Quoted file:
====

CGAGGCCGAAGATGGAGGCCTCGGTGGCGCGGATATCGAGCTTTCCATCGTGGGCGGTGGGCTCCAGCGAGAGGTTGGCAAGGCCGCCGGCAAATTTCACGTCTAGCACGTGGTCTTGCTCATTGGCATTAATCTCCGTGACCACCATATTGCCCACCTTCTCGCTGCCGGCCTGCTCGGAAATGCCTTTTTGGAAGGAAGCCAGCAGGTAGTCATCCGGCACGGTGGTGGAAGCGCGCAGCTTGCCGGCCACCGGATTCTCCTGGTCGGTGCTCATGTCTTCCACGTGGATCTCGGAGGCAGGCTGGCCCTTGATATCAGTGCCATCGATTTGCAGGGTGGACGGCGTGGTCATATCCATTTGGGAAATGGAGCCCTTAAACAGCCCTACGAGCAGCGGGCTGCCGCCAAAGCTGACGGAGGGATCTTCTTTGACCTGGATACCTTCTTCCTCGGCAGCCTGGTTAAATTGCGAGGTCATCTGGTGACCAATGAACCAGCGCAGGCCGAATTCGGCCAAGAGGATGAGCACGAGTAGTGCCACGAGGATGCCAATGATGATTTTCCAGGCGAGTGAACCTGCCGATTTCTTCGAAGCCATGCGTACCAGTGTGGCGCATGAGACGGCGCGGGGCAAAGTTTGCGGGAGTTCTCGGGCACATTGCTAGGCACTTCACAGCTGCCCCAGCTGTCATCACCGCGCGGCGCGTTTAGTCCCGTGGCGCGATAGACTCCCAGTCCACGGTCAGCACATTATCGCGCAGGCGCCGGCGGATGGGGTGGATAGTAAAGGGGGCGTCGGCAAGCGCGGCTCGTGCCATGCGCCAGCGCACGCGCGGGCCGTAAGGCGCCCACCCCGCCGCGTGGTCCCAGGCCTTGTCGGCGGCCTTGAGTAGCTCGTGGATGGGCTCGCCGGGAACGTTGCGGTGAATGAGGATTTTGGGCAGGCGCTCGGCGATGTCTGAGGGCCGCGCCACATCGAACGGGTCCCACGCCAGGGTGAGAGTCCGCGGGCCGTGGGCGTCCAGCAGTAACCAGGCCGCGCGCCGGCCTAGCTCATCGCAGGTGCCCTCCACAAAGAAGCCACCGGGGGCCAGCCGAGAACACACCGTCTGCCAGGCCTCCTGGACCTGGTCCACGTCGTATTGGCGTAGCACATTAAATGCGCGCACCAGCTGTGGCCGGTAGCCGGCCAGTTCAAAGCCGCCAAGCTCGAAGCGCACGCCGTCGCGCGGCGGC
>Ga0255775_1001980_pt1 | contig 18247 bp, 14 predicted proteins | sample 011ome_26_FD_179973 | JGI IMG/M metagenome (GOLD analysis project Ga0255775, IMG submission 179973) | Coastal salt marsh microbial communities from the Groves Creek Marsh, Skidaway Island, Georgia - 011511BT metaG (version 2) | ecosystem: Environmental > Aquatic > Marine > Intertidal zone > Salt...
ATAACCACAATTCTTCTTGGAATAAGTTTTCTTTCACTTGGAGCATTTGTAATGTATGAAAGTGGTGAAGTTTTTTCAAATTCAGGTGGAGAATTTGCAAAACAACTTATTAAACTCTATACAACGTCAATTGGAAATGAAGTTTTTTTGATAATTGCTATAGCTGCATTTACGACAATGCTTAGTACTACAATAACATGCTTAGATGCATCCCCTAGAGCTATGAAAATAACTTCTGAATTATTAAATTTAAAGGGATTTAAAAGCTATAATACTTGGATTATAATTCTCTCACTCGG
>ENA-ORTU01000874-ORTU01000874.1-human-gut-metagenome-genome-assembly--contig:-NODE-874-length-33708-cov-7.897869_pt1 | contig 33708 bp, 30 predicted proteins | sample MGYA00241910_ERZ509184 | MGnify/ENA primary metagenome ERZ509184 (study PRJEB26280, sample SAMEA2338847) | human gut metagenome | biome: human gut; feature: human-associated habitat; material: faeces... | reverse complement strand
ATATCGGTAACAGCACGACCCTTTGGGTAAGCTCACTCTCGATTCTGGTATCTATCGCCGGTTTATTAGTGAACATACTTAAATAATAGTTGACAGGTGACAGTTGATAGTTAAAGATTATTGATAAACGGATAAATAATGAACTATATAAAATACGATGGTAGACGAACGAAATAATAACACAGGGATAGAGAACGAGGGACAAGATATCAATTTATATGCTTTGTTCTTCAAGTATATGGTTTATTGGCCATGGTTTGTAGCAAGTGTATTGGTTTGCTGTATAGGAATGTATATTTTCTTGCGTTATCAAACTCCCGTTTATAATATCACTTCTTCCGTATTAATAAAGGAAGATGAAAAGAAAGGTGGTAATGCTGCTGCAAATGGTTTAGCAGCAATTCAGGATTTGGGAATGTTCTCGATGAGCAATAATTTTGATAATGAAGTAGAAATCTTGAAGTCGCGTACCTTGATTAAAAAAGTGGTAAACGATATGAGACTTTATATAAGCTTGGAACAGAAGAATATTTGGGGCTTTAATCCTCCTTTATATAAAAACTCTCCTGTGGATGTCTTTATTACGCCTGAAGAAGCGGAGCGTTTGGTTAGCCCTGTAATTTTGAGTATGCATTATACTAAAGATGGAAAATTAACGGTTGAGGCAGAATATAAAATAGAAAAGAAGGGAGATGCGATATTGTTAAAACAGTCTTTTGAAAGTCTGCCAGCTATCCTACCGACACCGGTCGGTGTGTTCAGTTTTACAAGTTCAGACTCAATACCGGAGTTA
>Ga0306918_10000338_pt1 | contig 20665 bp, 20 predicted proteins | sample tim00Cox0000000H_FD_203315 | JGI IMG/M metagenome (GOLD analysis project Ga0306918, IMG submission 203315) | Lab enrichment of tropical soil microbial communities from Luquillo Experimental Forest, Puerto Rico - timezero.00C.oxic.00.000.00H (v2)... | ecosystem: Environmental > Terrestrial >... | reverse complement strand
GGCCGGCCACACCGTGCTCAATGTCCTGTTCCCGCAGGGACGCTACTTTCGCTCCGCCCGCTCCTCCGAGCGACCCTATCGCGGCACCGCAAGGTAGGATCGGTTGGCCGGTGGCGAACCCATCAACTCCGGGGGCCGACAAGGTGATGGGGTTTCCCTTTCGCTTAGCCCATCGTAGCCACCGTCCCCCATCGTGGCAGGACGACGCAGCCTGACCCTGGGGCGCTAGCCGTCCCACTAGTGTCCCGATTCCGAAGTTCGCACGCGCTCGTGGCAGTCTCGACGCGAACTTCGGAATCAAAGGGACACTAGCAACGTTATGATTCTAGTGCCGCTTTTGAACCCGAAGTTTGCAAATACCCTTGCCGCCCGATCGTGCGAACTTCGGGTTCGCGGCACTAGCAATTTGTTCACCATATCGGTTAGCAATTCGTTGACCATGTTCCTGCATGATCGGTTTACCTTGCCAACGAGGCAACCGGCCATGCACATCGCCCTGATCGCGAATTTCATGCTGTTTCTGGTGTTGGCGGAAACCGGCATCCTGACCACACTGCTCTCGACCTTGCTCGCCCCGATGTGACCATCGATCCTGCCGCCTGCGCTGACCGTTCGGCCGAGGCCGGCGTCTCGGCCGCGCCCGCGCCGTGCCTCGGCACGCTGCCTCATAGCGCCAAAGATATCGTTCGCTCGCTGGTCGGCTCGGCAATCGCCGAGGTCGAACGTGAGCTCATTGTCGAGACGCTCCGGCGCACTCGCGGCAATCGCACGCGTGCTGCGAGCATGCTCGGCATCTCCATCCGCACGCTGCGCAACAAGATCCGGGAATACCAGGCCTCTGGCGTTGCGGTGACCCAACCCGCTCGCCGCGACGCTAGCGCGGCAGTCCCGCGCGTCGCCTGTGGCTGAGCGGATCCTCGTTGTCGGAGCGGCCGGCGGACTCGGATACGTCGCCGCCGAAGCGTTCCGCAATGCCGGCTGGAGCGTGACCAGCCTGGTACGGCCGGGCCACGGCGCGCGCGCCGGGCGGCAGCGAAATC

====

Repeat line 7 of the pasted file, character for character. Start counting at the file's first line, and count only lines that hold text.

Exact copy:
GGCCGGCCACACCGTGCTCAATGTCCTGTTCCCGCAGGGACGCTACTTTCGCTCCGCCCGCTCCTCCGAGCGACCCTATCGCGGCACCGCAAGGTAGGATCGGTTGGCCGGTGGCGAACCCATCAACTCCGGGGGCCGACAAGGTGATGGGGTTTCCCTTTCGCTTAGCCCATCGTAGCCACCGTCCCCCATCGTGGCAGGACGACGCAGCCTGACCCTGGGGCGCTAGCCGTCCCACTAGTGTCCCGATTCCGAAGTTCGCACGCGCTCGTGGCAGTCTCGACGCGAACTTCGGAATCAAAGGGACACTAGCAACGTTATGATTCTAGTGCCGCTTTTGAACCCGAAGTTTGCAAATACCCTTGCCGCCCGATCGTGCGAACTTCGGGTTCGCGGCACTAGCAATTTGTTCACCATATCGGTTAGCAATTCGTTGACCATGTTCCTGCATGATCGGTTTACCTTGCCAACGAGGCAACCGGCCATGCACATCGCCCTGATCGCGAATTTCATGCTGTTTCTGGTGTTGGCGGAAACCGGCATCCTGACCACACTGCTCTCGACCTTGCTCGCCCCGATGTGACCATCGATCCTGCCGCCTGCGCTGACCGTTCGGCCGAGGCCGGCGTCTCGGCCGCGCCCGCGCCGTGCCTCGGCACGCTGCCTCATAGCGCCAAAGATATCGTTCGCTCGCTGGTCGGCTCGGCAATCGCCGAGGTCGAACGTGAGCTCATTGTCGAGACGCTCCGGCGCACTCGCGGCAATCGCACGCGTGCTGCGAGCATGCTCGGCATCTCCATCCGCACGCTGCGCAACAAGATCCGGGAATACCAGGCCTCTGGCGTTGCGGTGACCCAACCCGCTCGCCGCGACGCTAGCGCGGCAGTCCCGCGCGTCGCCTGTGGCTGAGCGGATCCTCGTTGTCGGAGCGGCCGGCGGACTCGGATACGTCGCCGCCGAAGCGTTCCGCAATGCCGGCTGGAGCGTGACCAGCCTGGTACGGCCGGGCCACGGCGCGCGCGCCGGGCGGCAGCGAAATC